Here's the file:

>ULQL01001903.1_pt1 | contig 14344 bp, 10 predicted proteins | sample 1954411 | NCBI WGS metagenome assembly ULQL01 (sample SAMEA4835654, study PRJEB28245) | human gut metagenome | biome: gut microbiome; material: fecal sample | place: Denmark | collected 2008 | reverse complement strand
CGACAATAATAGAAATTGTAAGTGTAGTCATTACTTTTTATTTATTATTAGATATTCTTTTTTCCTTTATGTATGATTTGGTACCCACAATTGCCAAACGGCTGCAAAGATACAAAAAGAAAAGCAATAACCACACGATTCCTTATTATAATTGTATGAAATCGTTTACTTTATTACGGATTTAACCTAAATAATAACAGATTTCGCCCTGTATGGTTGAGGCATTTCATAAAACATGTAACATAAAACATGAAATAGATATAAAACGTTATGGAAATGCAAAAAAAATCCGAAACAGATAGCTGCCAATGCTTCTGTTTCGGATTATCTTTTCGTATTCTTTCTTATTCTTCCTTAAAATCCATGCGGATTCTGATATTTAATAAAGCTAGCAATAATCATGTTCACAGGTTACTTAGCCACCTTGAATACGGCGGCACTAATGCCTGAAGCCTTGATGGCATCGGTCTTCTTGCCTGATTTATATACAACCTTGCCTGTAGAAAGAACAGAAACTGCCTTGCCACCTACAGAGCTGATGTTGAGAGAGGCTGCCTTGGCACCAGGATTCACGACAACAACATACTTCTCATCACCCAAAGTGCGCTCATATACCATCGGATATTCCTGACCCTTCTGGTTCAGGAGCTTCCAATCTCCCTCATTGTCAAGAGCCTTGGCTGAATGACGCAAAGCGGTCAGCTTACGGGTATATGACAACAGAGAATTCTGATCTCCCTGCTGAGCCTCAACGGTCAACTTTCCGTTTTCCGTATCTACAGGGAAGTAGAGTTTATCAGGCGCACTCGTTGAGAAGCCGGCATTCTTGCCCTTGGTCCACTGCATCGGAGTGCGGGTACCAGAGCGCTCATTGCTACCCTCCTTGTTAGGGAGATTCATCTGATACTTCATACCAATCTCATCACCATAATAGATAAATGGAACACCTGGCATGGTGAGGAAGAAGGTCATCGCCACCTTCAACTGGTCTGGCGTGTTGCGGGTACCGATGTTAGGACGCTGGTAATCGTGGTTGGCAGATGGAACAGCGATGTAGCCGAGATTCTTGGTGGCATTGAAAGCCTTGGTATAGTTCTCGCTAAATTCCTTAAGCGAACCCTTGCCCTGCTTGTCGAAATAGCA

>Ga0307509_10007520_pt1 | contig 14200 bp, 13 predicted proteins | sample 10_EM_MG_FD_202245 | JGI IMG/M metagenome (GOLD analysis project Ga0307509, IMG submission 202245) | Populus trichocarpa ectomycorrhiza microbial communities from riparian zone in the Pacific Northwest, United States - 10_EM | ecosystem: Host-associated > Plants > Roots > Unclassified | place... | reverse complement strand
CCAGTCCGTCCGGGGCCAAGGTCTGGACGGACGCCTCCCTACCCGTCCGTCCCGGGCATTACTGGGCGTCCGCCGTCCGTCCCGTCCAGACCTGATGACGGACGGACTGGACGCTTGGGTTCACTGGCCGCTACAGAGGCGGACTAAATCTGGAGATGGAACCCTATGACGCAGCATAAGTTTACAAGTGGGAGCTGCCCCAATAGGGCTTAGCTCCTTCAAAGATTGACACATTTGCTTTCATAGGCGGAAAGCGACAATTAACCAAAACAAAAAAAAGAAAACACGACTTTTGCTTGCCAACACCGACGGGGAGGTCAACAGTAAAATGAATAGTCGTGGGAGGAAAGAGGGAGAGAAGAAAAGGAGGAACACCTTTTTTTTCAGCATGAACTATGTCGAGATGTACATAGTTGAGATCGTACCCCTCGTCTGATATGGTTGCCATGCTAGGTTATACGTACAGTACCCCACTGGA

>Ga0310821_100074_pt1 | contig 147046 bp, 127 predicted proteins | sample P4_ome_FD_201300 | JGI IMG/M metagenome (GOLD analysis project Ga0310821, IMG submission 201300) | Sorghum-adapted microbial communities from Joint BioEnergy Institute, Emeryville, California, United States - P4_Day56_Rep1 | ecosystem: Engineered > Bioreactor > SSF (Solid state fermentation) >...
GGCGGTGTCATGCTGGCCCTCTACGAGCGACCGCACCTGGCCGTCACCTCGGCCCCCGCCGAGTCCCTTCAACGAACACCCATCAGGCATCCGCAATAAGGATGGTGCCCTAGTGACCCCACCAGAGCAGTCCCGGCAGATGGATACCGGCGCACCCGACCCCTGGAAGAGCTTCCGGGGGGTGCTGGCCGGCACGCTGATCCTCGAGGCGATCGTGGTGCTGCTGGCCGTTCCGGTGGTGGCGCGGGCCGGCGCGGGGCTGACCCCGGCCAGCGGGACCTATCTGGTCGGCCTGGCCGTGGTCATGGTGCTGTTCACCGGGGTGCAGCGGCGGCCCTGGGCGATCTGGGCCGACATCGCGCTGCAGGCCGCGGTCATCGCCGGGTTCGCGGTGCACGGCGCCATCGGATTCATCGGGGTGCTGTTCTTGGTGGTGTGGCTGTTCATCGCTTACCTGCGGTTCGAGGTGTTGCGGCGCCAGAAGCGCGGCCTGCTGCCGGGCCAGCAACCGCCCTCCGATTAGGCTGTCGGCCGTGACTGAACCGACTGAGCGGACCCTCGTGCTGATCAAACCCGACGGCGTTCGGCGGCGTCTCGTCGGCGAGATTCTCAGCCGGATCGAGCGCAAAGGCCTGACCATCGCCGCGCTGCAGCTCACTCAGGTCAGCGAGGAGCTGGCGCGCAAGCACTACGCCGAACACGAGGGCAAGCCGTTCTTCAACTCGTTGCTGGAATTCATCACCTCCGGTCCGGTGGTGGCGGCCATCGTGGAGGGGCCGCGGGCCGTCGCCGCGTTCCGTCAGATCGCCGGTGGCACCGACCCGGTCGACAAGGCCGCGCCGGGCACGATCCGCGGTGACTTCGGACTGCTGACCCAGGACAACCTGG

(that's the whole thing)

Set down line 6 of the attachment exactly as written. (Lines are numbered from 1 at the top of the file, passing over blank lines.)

GGCGGTGTCATGCTGGCCCTCTACGAGCGACCGCACCTGGCCGTCACCTCGGCCCCCGCCGAGTCCCTTCAACGAACACCCATCAGGCATCCGCAATAAGGATGGTGCCCTAGTGACCCCACCAGAGCAGTCCCGGCAGATGGATACCGGCGCACCCGACCCCTGGAAGAGCTTCCGGGGGGTGCTGGCCGGCACGCTGATCCTCGAGGCGATCGTGGTGCTGCTGGCCGTTCCGGTGGTGGCGCGGGCCGGCGCGGGGCTGACCCCGGCCAGCGGGACCTATCTGGTCGGCCTGGCCGTGGTCATGGTGCTGTTCACCGGGGTGCAGCGGCGGCCCTGGGCGATCTGGGCCGACATCGCGCTGCAGGCCGCGGTCATCGCCGGGTTCGCGGTGCACGGCGCCATCGGATTCATCGGGGTGCTGTTCTTGGTGGTGTGGCTGTTCATCGCTTACCTGCGGTTCGAGGTGTTGCGGCGCCAGAAGCGCGGCCTGCTGCCGGGCCAGCAACCGCCCTCCGATTAGGCTGTCGGCCGTGACTGAACCGACTGAGCGGACCCTCGTGCTGATCAAACCCGACGGCGTTCGGCGGCGTCTCGTCGGCGAGATTCTCAGCCGGATCGAGCGCAAAGGCCTGACCATCGCCGCGCTGCAGCTCACTCAGGTCAGCGAGGAGCTGGCGCGCAAGCACTACGCCGAACACGAGGGCAAGCCGTTCTTCAACTCGTTGCTGGAATTCATCACCTCCGGTCCGGTGGTGGCGGCCATCGTGGAGGGGCCGCGGGCCGTCGCCGCGTTCCGTCAGATCGCCGGTGGCACCGACCCGGTCGACAAGGCCGCGCCGGGCACGATCCGCGGTGACTTCGGACTGCTGACCCAGGACAACCTGG